Firms help staff keep fit with fitness trackers

(From left) Finance executive Crystal Lim, 37, managing director Sunil Kaul, 47, and operations manager Sally Yeo, 34, at camera maker Leica, with their Fitbit fitness trackers. The data collected by Fitbit can be used to monitor staff welfare, and t
(From left) Finance executive Crystal Lim, 37, managing director Sunil Kaul, 47, and operations manager Sally Yeo, 34, at camera maker Leica, with their Fitbit fitness trackers. The data collected by Fitbit can be used to monitor staff welfare, and the results used to encourage employees to exercise more, making them more productive in the workplace.ST PHOTO: KEVIN LIM

Corporate wellness programmes help bosses track data like exercise rate of staff who opt in

Singapore companies are increasingly turning to fitness trackers in an effort to keep their staff healthy, reduce sickness absence and even boost productivity.

The watch-like devices keep track of data such as number of steps walked, heart rate and hours slept, and store it with their manufacturers through cloud software.

Corporate wellness programmes by device makers such as Fitbit help employers collect such data from staff who opt in to the programmes. This can be used to monitor staff welfare, and the results used to encourage employees to exercise more, making them more productive in the workplace.

Fitbit started pilots for its corporate programme in Singapore two years ago, and has since signed up four major corporations and 16 small and medium-sized enterprises (SMEs), reaching a total of 2,400 employees here.

The company distributes trackers, which cost between $82.48 and $274.94 to clients' employees at a bulk discount. It also advises them on how to use the biodata collected to assess how their staff are doing health-wise, and better shape incentive programmes, such as walking competitions, to keep them fit. The cost of the trackers is either sponsored by the company or shared between employer and employee.

Fitbit Wellness vice-president Amy McDonough said such programmes could help companies save on future medical costs.

For instance, Fitbit is working with insurers such as AIA Vitality and Manulife to lower healthcare premiums for companies on the programme. She said: "It's about being proactive instead of waiting until you've attracted a health condition."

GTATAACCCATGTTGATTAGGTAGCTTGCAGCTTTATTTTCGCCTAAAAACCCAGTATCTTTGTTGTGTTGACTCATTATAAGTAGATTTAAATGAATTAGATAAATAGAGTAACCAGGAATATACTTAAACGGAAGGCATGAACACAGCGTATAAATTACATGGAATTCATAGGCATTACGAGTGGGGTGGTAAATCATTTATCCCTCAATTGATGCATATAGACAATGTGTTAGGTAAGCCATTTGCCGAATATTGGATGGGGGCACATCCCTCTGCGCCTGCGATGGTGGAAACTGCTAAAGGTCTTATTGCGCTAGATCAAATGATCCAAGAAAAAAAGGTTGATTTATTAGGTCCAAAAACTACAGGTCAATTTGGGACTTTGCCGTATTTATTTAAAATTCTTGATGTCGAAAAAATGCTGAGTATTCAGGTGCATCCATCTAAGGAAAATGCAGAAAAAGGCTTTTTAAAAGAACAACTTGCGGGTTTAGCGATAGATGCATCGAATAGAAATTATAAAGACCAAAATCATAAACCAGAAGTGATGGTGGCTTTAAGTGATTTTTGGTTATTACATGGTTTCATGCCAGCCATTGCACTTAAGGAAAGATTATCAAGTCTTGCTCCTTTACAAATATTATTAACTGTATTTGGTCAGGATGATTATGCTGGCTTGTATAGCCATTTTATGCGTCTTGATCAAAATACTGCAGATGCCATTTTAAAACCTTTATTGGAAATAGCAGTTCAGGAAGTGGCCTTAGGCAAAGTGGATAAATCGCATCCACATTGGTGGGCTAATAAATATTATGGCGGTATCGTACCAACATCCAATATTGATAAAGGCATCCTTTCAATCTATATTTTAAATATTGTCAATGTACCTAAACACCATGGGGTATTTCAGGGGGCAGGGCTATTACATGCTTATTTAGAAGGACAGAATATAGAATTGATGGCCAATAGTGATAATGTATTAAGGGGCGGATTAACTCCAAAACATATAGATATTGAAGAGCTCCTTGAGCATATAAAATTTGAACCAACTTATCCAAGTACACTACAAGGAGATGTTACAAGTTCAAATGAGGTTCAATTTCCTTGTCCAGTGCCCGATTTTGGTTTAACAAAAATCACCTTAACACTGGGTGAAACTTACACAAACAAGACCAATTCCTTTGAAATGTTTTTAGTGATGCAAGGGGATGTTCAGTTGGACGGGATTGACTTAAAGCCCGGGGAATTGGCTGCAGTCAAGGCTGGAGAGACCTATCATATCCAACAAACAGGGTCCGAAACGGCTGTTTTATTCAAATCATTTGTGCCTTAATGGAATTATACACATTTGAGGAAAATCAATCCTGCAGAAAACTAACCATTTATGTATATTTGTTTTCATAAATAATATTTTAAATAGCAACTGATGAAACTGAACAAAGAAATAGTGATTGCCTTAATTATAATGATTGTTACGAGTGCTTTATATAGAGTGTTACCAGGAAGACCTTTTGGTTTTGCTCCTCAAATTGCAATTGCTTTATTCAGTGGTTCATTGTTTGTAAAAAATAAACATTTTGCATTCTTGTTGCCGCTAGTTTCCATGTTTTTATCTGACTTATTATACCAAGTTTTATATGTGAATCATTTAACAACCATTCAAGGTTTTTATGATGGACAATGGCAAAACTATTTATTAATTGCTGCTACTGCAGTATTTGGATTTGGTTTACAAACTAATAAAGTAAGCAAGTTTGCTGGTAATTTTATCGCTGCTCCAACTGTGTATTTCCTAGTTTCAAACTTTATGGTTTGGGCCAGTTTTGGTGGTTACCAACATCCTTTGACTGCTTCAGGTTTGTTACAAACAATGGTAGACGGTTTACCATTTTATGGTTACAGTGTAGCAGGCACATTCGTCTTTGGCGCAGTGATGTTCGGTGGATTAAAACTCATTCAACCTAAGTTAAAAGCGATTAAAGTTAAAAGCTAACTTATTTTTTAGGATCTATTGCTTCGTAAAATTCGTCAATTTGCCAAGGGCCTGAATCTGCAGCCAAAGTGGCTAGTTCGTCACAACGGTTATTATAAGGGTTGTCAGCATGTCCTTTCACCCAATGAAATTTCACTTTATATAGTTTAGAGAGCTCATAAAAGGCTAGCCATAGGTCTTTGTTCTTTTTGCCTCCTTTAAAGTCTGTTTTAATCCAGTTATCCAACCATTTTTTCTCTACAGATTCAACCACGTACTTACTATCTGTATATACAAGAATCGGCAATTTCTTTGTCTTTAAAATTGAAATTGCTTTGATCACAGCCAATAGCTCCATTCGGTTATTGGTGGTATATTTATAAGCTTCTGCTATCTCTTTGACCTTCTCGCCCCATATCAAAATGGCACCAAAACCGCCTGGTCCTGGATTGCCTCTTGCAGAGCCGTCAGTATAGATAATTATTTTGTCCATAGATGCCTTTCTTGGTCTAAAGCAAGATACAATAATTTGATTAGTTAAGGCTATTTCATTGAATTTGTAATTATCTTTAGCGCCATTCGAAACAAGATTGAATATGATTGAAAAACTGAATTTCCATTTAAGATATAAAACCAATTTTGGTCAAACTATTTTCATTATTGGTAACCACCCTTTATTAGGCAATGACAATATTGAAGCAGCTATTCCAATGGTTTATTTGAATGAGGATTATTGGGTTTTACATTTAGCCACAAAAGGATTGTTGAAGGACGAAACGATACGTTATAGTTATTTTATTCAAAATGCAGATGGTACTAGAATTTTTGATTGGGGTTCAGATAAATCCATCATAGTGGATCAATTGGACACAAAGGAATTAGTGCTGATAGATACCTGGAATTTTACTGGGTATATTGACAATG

Fitbit plans to get 100 more companies on board the programme by the end of the year.

Ms McDonough hopes to team up with employers in areas such as manufacturing or hospitals, where staff work in shifts, as monitoring data such as sleep levels is crucial to workplace safety.

Camera maker Leica spent about $4,000 on Fitbit products for its 27 employees in Singapore. Managing director Sunil Kaul, 46, said: "I need minimum absentee rates. I have some older, experienced technical repairmen, and if one is sick, I can't have a fresh person come in to do their work."

Software firm SAP is using its own cloud technology to analyse the number of steps its employees are walking. Half its staff in Singapore have chosen to buy subsidised fitness trackers. Clocking steps wins them points for their medical benefits accounts, which they can spend on healthcare. General manager Simon Dale, 50, said one employee did so much walking in the past six months that his doctor took him off his diabetic medication. Mr Dale himself has started running three times as much as he used to.

At the end of last year, computer giant IBM distributed wearable trackers - including Fitbit devices - to more than 500 staff in Singapore.

Another fitness tracker, Misfit, has tied up with wellness consultancy Globetrekker Challenge to craft wellness programmes for more than 600 employees here.

But for all their advantages, incorporating such trackers into the workplace might come at a cost - employees' privacy.

Market research firm ABI Research principal analyst Jonathan Collins said: "Employee concerns may well stretch to a level of intrusion into their lives away from the workplace."

Lawyer S. Suressh from Harry Elias Partnership said that under the Data Protection Act, employers must obtain consent from their staff on what data they can collect. However, he added that the Act does not prevent data collectors such as Fitbit from aggregating the data and using it in an anonymous form.

Ms McDonough said Fitbit does not give employers access to data such as diet details or sleep patterns, which users might not be comfortable with their bosses knowing. "We wouldn't share if you were out drinking at 2am, or if you just ate at McDonald's," she said. "The employee has a choice, always."

A version of this article appeared in the print edition of The Straits Times on March 07, 2016, with the headline 'Firms help staff keep fit with fitness trackers'. Print Edition | Subscribe